8. We spent two evenings walking around the town of Aspen. You can see from this shot, taken near sunset, that the town is right at the bottom of a multitude of ski runs.
9. Aspen has several large parks ... this one is Wagner Park, near the Wheeler Opera House, the stone building you can see in the background. You can't go wrong with hula hoops!
10. Many of the streets in the center of Aspen look like this, with aspen trees in the center and many outdoor tables, making for some very pretty strolls.
11. The shops of Aspen are way out of our price range - my wife and I are both teachers - so after dipping into a few shops those two evenings, we found ourselves plopping ourselves down on various benches and enjoying some intriguing people watching. We did not see any celebrities, but encountered some very interesting dogs. In fact, other than some cities in Europe, I don't think I have ever seen so many different dog breeds out for evening strolls.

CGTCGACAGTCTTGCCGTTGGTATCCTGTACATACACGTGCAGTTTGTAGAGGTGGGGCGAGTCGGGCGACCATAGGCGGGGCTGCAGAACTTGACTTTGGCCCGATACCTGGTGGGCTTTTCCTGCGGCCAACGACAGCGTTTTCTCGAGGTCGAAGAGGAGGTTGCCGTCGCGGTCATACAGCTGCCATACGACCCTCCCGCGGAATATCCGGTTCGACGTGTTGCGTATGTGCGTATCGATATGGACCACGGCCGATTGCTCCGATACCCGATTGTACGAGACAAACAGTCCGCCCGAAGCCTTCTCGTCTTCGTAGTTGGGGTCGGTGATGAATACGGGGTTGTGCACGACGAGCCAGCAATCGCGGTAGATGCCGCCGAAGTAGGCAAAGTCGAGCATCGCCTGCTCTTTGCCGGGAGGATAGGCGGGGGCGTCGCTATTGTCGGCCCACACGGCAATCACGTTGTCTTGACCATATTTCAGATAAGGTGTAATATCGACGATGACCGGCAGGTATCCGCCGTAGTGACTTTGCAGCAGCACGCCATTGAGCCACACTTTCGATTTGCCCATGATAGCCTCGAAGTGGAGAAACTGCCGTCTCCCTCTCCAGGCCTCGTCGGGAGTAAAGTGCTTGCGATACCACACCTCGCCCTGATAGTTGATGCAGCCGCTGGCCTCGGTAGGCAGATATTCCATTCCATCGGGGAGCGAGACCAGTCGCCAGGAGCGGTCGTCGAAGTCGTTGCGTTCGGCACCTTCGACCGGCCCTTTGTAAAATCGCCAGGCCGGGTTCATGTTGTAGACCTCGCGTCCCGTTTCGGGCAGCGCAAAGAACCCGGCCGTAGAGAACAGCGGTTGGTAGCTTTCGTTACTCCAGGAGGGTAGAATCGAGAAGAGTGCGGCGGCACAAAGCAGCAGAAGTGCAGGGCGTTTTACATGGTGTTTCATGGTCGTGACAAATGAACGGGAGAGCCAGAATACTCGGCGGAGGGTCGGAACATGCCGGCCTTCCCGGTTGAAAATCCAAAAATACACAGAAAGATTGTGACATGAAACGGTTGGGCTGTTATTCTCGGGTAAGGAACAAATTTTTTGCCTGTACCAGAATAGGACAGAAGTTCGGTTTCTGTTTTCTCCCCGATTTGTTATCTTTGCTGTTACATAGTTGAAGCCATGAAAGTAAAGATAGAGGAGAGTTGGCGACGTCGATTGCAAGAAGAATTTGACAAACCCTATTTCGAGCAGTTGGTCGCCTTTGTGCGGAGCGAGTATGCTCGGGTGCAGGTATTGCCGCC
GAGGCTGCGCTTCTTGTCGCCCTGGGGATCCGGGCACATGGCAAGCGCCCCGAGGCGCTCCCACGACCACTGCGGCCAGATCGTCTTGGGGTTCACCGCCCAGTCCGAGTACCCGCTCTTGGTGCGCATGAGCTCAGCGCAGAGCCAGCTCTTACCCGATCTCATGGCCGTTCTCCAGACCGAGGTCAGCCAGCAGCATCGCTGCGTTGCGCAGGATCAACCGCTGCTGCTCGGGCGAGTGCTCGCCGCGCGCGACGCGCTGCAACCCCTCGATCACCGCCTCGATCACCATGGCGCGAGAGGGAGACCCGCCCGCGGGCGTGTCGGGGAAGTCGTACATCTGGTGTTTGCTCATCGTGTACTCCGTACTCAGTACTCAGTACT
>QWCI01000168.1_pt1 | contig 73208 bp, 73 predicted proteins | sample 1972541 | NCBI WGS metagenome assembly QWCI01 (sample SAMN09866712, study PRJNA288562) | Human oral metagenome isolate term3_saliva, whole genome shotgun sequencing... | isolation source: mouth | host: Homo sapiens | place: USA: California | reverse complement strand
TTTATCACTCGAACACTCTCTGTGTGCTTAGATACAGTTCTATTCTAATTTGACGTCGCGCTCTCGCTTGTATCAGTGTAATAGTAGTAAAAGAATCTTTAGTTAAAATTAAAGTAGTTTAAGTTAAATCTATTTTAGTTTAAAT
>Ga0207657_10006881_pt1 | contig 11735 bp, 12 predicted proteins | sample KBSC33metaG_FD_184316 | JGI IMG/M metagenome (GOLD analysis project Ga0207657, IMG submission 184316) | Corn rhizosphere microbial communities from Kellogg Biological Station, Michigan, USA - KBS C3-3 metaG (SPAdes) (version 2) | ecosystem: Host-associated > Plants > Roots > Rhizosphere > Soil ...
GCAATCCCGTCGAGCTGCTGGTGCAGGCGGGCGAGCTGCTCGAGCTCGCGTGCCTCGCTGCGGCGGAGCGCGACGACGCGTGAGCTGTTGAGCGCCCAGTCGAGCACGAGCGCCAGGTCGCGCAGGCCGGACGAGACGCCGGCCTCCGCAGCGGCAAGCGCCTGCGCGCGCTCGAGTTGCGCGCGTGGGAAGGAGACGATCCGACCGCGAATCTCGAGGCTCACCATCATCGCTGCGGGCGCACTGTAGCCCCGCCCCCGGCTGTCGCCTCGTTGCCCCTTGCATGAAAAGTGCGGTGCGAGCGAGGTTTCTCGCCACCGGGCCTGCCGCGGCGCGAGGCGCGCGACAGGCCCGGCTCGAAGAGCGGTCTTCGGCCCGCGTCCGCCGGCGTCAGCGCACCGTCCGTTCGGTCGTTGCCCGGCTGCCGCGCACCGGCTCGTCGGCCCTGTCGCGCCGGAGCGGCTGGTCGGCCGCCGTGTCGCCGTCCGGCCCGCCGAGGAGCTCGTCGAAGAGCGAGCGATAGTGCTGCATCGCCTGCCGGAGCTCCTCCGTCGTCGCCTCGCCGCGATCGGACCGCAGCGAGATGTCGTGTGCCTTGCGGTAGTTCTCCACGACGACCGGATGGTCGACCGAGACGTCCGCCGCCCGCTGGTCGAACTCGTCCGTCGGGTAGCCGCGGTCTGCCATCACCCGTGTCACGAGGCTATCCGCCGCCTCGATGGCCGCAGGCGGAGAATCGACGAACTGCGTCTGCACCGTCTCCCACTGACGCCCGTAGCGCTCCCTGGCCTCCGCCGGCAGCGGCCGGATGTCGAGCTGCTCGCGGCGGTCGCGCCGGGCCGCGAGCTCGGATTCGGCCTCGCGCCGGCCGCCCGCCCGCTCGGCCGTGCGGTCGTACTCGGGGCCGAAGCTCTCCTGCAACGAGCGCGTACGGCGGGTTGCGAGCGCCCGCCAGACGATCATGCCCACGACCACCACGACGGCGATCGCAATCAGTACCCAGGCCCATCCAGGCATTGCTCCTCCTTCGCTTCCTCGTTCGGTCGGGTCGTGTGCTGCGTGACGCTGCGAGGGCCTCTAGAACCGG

12. The previous time my wife and I were in the Aspen area briefly, we only had time for a quick drive up to see the Maroon Bells mountains. This time, we had all morning to get in a hike and explore the area better. If you drive up to the area and arrive before 9am (or after 5pm), you can park right next to the lake you see here, if you're lucky enough to find a spot - we got one of the last ones at 8:45am. If you arrive between 9-5:00, in the busy summer months, the road is closed and you will have to take a shuttle up to the area, either from further down Maroon Creek Rd ... or from the town of Aspen.